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The HIS Radeon 6850 1GB
The box for the HIS Radeon 6850 1GB follows the format of previous HIS card of late. It's designed to stand upright, is quite compact and has an easily recognizable style. Excalibur and prominent features are on the front while the rear details exactly what you're getting.
Inside, a gray box holds all the contents, with a tray above the card holding all the extras. Like all HIS packaging of late, the packaging is all completely recyclable.
Included with the HIS Radeon 6850 1GB is a single CrossfireX Bridge connector, a DVI to VGA adapter, two PCIe 6x to 2 Molex power adapters and a small folder with the Driver disk and a case badge.
The card itself is reminiscent of the older 5xxx series and the 60's Batmobile styling, however things are now much squarer. Naturally, the HIS Excalibur sword and artwork adorns the top of the shroud.
The black shroud covers a radial heat-sink and fan assembly, in a combination of aluminum and copper heat-pipes. A single red fan with the HIS logo sits center right above the GPU and inside the heat-sink. The sides of the shroud are grilled all the way along the visible side allowing plenty of air movement for the HSF underneath.
At the rear of the card we find a single PCIe power connector. The 6850 doesn't require much power at all considering the performance.
Flipping the card over, we can see that the usual mounting bracket has been used. There is no ram chips on this side, everything is under the shroud. You will also notice the single CrossfireX header.
Just to give you an idea of the size of the card, here is a shot of it in my case, compared against the motherboard width. As you can see, the HIS Radeon 6850 1GB sits about an inch shorter than the motherboard.
The IO plate features two DVI sockets, a regular sized HDMI and a regular sized DisplayPort. As mentioned before, only one of the DVI ports is Dual Link.
NB: Some sites have discovered that they have a non standard 6850. As noted above in GPU-z, ours is standard and correct.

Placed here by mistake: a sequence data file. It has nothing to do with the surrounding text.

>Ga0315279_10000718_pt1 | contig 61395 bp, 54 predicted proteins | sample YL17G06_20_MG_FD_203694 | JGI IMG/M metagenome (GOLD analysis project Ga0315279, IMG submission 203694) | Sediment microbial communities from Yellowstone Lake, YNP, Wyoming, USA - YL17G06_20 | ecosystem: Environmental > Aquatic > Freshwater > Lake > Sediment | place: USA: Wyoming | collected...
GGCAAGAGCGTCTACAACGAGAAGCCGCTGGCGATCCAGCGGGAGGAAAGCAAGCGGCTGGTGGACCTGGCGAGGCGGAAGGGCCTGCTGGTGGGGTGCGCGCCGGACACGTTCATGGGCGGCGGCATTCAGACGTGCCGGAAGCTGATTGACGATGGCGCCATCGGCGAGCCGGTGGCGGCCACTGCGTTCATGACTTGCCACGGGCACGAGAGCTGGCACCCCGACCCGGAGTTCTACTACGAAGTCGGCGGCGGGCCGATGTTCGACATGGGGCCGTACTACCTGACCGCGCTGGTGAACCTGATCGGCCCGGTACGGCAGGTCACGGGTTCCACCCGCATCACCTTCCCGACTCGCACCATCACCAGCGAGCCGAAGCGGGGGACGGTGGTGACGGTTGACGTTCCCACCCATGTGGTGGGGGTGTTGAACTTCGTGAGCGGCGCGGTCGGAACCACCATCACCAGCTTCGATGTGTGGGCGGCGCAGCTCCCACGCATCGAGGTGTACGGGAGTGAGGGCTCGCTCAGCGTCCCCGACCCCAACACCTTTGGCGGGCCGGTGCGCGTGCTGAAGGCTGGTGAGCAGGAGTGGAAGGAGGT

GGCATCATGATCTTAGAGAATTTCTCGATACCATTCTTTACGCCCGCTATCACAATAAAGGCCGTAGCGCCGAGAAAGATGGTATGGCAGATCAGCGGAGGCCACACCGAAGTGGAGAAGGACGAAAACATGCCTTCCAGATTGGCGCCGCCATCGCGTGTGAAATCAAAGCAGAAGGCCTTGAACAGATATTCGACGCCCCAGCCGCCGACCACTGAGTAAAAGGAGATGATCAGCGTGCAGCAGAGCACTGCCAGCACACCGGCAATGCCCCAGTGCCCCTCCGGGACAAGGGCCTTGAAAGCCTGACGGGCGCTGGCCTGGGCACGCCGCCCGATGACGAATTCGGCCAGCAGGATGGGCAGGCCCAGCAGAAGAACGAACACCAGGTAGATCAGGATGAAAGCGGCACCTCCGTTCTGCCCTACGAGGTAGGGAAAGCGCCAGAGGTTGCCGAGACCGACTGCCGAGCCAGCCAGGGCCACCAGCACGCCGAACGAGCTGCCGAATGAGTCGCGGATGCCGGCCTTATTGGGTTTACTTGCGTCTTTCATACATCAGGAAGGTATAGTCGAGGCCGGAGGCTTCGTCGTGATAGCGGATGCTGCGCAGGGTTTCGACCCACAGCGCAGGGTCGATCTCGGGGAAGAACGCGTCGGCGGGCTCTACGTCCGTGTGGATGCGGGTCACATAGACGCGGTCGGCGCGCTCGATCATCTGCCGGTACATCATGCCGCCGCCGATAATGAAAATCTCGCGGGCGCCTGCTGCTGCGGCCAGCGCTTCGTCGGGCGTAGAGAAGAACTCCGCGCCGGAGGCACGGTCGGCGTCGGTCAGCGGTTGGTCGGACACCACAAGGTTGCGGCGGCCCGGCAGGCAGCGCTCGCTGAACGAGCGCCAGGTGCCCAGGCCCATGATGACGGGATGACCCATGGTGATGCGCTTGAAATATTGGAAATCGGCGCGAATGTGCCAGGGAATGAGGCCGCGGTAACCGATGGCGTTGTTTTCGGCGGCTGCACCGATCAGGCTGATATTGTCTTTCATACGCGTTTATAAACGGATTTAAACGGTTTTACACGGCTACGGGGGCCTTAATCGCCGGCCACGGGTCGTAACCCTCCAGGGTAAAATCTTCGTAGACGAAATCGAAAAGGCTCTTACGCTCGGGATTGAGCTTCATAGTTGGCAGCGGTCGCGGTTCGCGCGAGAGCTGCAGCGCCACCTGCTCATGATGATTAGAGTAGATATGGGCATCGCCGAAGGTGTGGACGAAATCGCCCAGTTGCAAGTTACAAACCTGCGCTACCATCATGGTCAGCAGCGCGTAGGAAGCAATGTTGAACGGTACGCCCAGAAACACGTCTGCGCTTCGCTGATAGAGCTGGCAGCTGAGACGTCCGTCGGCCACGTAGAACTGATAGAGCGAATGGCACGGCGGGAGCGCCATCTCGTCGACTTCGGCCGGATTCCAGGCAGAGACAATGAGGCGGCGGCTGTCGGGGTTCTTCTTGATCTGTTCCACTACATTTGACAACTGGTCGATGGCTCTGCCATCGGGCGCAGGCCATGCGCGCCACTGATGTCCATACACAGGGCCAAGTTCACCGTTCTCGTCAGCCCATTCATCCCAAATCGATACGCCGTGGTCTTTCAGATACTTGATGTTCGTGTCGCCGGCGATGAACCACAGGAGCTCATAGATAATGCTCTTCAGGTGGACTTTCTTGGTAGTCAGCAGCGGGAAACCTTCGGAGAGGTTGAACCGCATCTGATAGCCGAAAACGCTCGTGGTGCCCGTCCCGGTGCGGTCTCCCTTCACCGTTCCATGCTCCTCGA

Test Setup: Intel Core i5 750 @ 3.8GHz, 4GB of Crucial Ballistix Tracer Ram @ 1600MHz, MSI P55-GD65, Silicon Power M10 32GB + Western Digital 640GB, Custom CPU Watercooling, Hiper Type M 730w PSU, Cooler Master Cosmos S Case. All latest drivers as of October 2010 and the OS is Windows 7 64bit.
For comparison, we are testing against a default clocked NVIDIA GTX 460 1GB card.
Left 4 Dead 2 - Recording a custom demo on the Dead Center, Hotel level (inside in the inferno), we used FRAPS to record frame rates as we played back the demo on all cards at same settings.
Assassin's Creed 2 – The second of our DirectX 9 games, we tested by climbing a tower repeatedly in the Venice, San Polo – Rialto Bridge area and taking a leap of faith to the hay below 3 times. FRAPS was used to record frame-rates and the cards were set to the highest possible for each card.
Batman Arkham Asylum – We used a combination of the in game benchmark and FRAPS to gather our numbers for this game. All cards were set to the highest possible settings for that card.
Crysis Warhead – We used the Framebuffer benchmark tool to run through the Ambush demo and recorded the results with FRAPS. Settings for each card were set to highest possible for that card.
Aliens vs. Predator Benchmark – Using a DirectX11 engine, this benchmark provides a nice repeatable test combined with FRAPS. Settings for each card were set to default benchmark settings at our chosen resolution.
Colin McRae's DiRT2 - DiRT2 has some very good looking visuals and provides us with another DirectX 11 test. We used FRAPS with the games inbuilt benchmark to test a quick run around a London track.
S.T.A.L.K.E.R: Call of Pripyat Benchmark – Our third DX11 test uses a combination of FRAPS and the Ray portion of the benchmark. Cards were set to highest possible for each card.
– A popular way of testing your graphics, and useful for stress testing while overclocking. We used the Performance benchmark to give us a synthetic score.